Samsung 950 PRO RAID-0 Conclusion
Remember that this is not a review of the Samsung 950 PRO NvME SSD drive; we’ve already done that, and you can read about it here. There’s no doubt that this is one of, if not the, fastest consumer SSD in existence, and it’s a no-brainer if your system supports m.2 NvME and you want exceptional storage performance.
But what if “exceptional” isn’t enough? The possibilities opened up by the extra PCI-E lanes in Intel’s Z170 chipset really just begged for something like this, and the performance improvement over a single drive was pretty impressive (all numbers in the chart below are megabytes per second):
|Benchmark||Single 950 PRO||950 PRO RAID||Difference %|
|Crystal Diskmark Read||777||853||+10|
|Crystal Diskmark Write||426||768||+80|
|PCMark Vantage (16K stripe)||210264||97994||-53|
In reads, we see an average performance improvement of just over 25%, while in writes we see an average performance improvement of over 75% (Vantage score excluded). But there’s a great variability in the improvement depending on the test that is run.
The Vantage score remains puzzling. I’ve tested SSDs that return middling synthetic results but great Vantage results; this is the first time I’ve seen the opposite condition apply. Note, though, that the Vantage score only looks bad compared to the score returned by a single Samsung 950 PRO: it’s still better than the scores of the other SSDs we’ve tested.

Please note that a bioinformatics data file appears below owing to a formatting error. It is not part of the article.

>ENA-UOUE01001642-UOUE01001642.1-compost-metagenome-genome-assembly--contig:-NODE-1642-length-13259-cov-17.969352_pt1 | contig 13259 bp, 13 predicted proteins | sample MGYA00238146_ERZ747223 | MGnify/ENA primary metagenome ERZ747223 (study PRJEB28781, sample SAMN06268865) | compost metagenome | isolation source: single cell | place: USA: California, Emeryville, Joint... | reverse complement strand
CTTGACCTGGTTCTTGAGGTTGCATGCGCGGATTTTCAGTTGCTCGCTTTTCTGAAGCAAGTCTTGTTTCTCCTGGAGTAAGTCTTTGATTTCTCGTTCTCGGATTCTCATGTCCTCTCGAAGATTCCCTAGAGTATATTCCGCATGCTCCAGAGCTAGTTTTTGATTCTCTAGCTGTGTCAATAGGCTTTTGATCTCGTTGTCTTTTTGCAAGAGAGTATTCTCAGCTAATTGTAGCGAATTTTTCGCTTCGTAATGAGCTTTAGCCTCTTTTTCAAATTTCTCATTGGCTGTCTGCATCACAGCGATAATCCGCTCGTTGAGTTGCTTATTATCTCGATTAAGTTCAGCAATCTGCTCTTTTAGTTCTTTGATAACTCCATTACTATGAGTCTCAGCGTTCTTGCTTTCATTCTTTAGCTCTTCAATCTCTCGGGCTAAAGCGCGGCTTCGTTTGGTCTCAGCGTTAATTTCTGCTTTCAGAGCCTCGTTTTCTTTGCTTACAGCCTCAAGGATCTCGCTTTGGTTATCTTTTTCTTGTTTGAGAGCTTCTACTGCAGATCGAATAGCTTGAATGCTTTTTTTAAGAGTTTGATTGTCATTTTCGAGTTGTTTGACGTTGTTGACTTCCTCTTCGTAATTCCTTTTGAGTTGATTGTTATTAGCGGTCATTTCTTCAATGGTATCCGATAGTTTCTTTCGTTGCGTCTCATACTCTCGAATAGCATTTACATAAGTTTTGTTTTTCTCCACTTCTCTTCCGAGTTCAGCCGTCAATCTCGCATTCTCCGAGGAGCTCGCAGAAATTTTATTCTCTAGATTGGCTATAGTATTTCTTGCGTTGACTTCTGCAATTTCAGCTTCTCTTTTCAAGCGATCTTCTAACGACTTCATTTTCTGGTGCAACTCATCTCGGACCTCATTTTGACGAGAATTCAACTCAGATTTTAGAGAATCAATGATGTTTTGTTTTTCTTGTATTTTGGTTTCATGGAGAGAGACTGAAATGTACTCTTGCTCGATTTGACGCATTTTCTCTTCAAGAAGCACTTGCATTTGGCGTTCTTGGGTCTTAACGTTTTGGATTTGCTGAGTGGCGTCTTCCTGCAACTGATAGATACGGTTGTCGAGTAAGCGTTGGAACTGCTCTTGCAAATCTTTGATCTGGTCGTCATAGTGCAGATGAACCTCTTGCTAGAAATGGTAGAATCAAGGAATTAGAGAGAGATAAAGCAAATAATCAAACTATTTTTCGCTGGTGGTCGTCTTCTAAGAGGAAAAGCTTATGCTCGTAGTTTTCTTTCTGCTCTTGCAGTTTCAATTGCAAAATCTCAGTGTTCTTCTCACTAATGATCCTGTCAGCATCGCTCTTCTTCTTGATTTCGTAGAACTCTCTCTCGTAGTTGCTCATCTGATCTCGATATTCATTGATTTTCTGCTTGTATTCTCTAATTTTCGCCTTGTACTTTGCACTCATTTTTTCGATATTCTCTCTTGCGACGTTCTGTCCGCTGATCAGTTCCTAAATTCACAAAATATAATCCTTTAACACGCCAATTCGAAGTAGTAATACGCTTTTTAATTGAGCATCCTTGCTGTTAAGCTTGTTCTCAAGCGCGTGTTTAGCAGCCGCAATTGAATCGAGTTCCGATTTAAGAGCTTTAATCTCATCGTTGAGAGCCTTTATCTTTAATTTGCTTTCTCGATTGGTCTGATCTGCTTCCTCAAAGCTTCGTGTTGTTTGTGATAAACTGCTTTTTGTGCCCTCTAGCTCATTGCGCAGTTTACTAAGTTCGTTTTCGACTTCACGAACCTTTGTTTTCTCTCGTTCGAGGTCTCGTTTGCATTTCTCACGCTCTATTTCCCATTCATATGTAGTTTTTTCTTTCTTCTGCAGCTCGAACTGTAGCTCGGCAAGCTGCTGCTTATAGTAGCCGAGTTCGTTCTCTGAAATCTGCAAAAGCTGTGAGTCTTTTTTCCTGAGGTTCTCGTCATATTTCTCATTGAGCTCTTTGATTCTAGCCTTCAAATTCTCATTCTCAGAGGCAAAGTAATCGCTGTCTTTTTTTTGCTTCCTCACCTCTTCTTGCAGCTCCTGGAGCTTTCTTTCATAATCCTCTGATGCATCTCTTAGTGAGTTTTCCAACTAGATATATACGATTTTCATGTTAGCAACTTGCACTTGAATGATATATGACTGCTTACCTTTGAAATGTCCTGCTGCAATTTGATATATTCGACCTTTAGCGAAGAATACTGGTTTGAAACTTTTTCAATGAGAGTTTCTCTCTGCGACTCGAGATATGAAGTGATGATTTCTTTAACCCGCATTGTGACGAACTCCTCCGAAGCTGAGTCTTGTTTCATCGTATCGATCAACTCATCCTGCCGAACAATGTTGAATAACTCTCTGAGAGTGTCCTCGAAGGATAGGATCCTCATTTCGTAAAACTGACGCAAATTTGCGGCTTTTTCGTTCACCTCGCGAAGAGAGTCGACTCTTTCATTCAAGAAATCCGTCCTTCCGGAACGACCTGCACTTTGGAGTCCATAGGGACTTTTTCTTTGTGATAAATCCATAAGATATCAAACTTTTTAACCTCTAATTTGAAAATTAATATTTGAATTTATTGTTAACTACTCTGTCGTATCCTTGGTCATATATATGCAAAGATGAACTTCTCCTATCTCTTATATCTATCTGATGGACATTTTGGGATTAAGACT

Realistically, this level of storage performance will make absolutely no difference for the vast majority of enthusiast systems. Unless you’re routinely moving multi-gigabyte video files or running multiple virtual machines with high I/O loads, you’re simply not going to notice the added throughput over a single 950 PRO. And don’t forget that this RAID implementation comes with some drawbacks: since this is software RAID without a dedicated RAID controller, the CPU utilization is high, as the RAID driver must decide how to slice data up to spread it across multiple drives, and how to reassemble it when reading it back. Also, building a single logical volume out of multiple drives increases the risk of drive failure, and losing one drive in a RAID-0 array means you’ve lost everything.
But, really, who cares? Setting up a system like this is never about practicality or utility; a RAID-0 array is just one component of building the ultimate enthusiast machine, so dripping with power and capability that it will laugh at anything you throw at it. So go ahead and indulge yourself. Also, it’s the currently only way to get a terabyte-sized chunk of 950 PRO goodness, and perhaps that’s justification enough.
+ Amazing benchmark performance
+ More storage than a single SSD
+ Bragging rights
– Performance not really noticeable in most enthusiast workloads; no IOPs improvement
– Increased CPU utilization
– Increased performance of drive failure